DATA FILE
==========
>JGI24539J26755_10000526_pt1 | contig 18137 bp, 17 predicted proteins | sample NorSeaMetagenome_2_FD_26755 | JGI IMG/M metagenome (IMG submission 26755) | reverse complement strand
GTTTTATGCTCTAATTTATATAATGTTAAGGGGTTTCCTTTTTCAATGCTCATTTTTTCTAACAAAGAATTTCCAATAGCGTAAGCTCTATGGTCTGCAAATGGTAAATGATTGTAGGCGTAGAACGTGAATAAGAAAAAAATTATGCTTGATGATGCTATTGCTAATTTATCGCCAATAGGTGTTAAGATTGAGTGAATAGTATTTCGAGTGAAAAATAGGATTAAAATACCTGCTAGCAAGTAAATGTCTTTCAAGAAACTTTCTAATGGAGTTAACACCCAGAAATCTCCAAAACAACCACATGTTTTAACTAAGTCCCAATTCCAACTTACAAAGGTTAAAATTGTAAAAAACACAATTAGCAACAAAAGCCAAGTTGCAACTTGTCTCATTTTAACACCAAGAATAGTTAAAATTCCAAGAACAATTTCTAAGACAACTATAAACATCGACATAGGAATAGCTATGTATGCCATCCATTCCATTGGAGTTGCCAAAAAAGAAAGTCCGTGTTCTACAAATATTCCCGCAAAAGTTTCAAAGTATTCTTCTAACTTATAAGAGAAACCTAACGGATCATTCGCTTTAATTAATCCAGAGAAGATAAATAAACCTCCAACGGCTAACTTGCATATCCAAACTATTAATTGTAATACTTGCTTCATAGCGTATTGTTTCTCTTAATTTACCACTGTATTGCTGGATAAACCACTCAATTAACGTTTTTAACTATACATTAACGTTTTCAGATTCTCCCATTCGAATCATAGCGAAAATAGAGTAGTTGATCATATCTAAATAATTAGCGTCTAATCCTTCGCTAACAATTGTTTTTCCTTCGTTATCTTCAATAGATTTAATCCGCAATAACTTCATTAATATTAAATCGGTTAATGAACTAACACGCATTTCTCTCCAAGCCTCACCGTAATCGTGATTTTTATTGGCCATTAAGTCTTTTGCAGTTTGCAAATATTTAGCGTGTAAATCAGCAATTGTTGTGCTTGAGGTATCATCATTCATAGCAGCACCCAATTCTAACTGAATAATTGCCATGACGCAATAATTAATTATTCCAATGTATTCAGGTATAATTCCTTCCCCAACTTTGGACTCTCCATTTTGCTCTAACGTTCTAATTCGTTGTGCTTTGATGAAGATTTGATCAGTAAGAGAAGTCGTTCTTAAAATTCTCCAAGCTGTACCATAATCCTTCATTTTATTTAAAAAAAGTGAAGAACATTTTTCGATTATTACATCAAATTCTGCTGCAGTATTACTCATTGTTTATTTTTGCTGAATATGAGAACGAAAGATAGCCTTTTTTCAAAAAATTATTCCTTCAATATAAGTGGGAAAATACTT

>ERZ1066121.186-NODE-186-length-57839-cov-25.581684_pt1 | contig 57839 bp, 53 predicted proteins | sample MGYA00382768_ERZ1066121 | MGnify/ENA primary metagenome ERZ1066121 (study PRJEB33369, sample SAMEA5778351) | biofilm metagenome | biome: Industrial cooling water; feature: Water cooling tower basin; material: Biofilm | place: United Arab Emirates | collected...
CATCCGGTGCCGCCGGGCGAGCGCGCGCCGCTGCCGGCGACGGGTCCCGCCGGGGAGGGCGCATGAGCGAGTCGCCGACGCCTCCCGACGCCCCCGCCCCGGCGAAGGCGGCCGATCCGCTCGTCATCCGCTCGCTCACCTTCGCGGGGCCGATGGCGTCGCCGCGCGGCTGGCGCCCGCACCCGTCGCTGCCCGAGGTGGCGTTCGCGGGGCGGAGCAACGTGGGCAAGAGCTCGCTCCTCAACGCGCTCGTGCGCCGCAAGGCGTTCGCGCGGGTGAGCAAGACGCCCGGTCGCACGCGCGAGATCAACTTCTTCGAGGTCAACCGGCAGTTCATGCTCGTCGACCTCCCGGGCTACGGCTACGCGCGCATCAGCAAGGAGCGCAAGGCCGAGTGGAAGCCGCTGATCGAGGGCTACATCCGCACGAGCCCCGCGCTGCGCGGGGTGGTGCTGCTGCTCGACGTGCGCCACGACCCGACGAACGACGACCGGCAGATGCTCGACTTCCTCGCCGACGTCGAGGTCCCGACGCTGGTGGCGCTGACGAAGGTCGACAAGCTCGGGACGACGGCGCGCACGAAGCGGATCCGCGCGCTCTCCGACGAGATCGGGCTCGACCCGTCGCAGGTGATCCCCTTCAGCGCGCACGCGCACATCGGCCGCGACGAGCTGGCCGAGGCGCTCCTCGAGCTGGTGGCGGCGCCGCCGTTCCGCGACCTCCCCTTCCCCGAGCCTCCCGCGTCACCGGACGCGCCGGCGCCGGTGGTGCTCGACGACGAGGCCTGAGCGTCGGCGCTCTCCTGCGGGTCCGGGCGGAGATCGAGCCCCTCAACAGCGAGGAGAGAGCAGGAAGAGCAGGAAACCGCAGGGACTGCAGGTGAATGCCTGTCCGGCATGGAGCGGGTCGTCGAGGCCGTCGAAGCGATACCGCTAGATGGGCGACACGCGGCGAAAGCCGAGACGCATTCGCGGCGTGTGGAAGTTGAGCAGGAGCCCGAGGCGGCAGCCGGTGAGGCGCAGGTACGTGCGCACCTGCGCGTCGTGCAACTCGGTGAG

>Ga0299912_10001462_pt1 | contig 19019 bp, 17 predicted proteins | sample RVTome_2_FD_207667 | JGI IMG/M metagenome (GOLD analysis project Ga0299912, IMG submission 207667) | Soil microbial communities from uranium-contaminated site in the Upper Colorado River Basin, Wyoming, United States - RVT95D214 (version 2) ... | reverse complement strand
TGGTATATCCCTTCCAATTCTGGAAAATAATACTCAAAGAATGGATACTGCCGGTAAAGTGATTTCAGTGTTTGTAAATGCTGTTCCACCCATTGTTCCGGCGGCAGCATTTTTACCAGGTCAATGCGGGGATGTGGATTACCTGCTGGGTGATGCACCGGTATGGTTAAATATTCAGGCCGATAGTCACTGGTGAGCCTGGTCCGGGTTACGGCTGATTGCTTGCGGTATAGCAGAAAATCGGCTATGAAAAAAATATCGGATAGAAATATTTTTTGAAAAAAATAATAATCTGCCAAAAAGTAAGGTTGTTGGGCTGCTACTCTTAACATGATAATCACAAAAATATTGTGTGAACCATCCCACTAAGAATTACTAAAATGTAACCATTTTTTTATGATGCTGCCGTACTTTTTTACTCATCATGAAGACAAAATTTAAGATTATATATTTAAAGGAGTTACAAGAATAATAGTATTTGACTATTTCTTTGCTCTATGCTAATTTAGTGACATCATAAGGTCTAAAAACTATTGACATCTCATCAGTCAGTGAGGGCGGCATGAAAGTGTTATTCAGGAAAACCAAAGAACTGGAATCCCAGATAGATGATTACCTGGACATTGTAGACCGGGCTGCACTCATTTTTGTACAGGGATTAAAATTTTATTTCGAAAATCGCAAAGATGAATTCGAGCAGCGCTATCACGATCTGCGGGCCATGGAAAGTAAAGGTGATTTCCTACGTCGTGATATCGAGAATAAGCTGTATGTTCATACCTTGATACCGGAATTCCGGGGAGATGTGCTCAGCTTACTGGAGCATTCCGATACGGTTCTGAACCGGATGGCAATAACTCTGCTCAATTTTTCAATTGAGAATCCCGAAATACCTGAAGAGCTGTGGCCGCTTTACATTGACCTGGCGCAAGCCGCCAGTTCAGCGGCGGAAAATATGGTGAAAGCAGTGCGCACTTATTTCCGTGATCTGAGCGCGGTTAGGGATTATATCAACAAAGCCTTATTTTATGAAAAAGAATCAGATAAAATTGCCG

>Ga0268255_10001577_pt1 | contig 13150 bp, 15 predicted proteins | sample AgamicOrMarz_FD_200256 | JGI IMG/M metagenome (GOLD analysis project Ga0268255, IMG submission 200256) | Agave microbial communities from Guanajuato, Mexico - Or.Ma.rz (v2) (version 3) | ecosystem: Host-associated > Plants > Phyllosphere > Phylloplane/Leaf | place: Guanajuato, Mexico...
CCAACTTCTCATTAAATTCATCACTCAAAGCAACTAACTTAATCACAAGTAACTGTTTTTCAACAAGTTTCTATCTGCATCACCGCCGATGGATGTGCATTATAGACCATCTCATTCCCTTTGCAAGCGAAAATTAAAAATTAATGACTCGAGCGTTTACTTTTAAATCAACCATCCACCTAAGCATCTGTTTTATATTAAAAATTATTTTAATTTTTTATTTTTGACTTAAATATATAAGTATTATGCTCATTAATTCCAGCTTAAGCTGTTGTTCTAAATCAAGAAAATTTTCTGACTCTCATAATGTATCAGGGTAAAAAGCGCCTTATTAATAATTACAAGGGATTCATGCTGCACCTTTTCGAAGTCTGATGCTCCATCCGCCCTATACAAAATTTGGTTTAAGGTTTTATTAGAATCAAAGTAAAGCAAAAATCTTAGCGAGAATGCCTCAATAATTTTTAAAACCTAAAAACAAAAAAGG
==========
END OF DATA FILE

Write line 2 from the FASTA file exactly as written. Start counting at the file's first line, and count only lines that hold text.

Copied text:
GTTTTATGCTCTAATTTATATAATGTTAAGGGGTTTCCTTTTTCAATGCTCATTTTTTCTAACAAAGAATTTCCAATAGCGTAAGCTCTATGGTCTGCAAATGGTAAATGATTGTAGGCGTAGAACGTGAATAAGAAAAAAATTATGCTTGATGATGCTATTGCTAATTTATCGCCAATAGGTGTTAAGATTGAGTGAATAGTATTTCGAGTGAAAAATAGGATTAAAATACCTGCTAGCAAGTAAATGTCTTTCAAGAAACTTTCTAATGGAGTTAACACCCAGAAATCTCCAAAACAACCACATGTTTTAACTAAGTCCCAATTCCAACTTACAAAGGTTAAAATTGTAAAAAACACAATTAGCAACAAAAGCCAAGTTGCAACTTGTCTCATTTTAACACCAAGAATAGTTAAAATTCCAAGAACAATTTCTAAGACAACTATAAACATCGACATAGGAATAGCTATGTATGCCATCCATTCCATTGGAGTTGCCAAAAAAGAAAGTCCGTGTTCTACAAATATTCCCGCAAAAGTTTCAAAGTATTCTTCTAACTTATAAGAGAAACCTAACGGATCATTCGCTTTAATTAATCCAGAGAAGATAAATAAACCTCCAACGGCTAACTTGCATATCCAAACTATTAATTGTAATACTTGCTTCATAGCGTATTGTTTCTCTTAATTTACCACTGTATTGCTGGATAAACCACTCAATTAACGTTTTTAACTATACATTAACGTTTTCAGATTCTCCCATTCGAATCATAGCGAAAATAGAGTAGTTGATCATATCTAAATAATTAGCGTCTAATCCTTCGCTAACAATTGTTTTTCCTTCGTTATCTTCAATAGATTTAATCCGCAATAACTTCATTAATATTAAATCGGTTAATGAACTAACACGCATTTCTCTCCAAGCCTCACCGTAATCGTGATTTTTATTGGCCATTAAGTCTTTTGCAGTTTGCAAATATTTAGCGTGTAAATCAGCAATTGTTGTGCTTGAGGTATCATCATTCATAGCAGCACCCAATTCTAACTGAATAATTGCCATGACGCAATAATTAATTATTCCAATGTATTCAGGTATAATTCCTTCCCCAACTTTGGACTCTCCATTTTGCTCTAACGTTCTAATTCGTTGTGCTTTGATGAAGATTTGATCAGTAAGAGAAGTCGTTCTTAAAATTCTCCAAGCTGTACCATAATCCTTCATTTTATTTAAAAAAAGTGAAGAACATTTTTCGATTATTACATCAAATTCTGCTGCAGTATTACTCATTGTTTATTTTTGCTGAATATGAGAACGAAAGATAGCCTTTTTTCAAAAAATTATTCCTTCAATATAAGTGGGAAAATACTT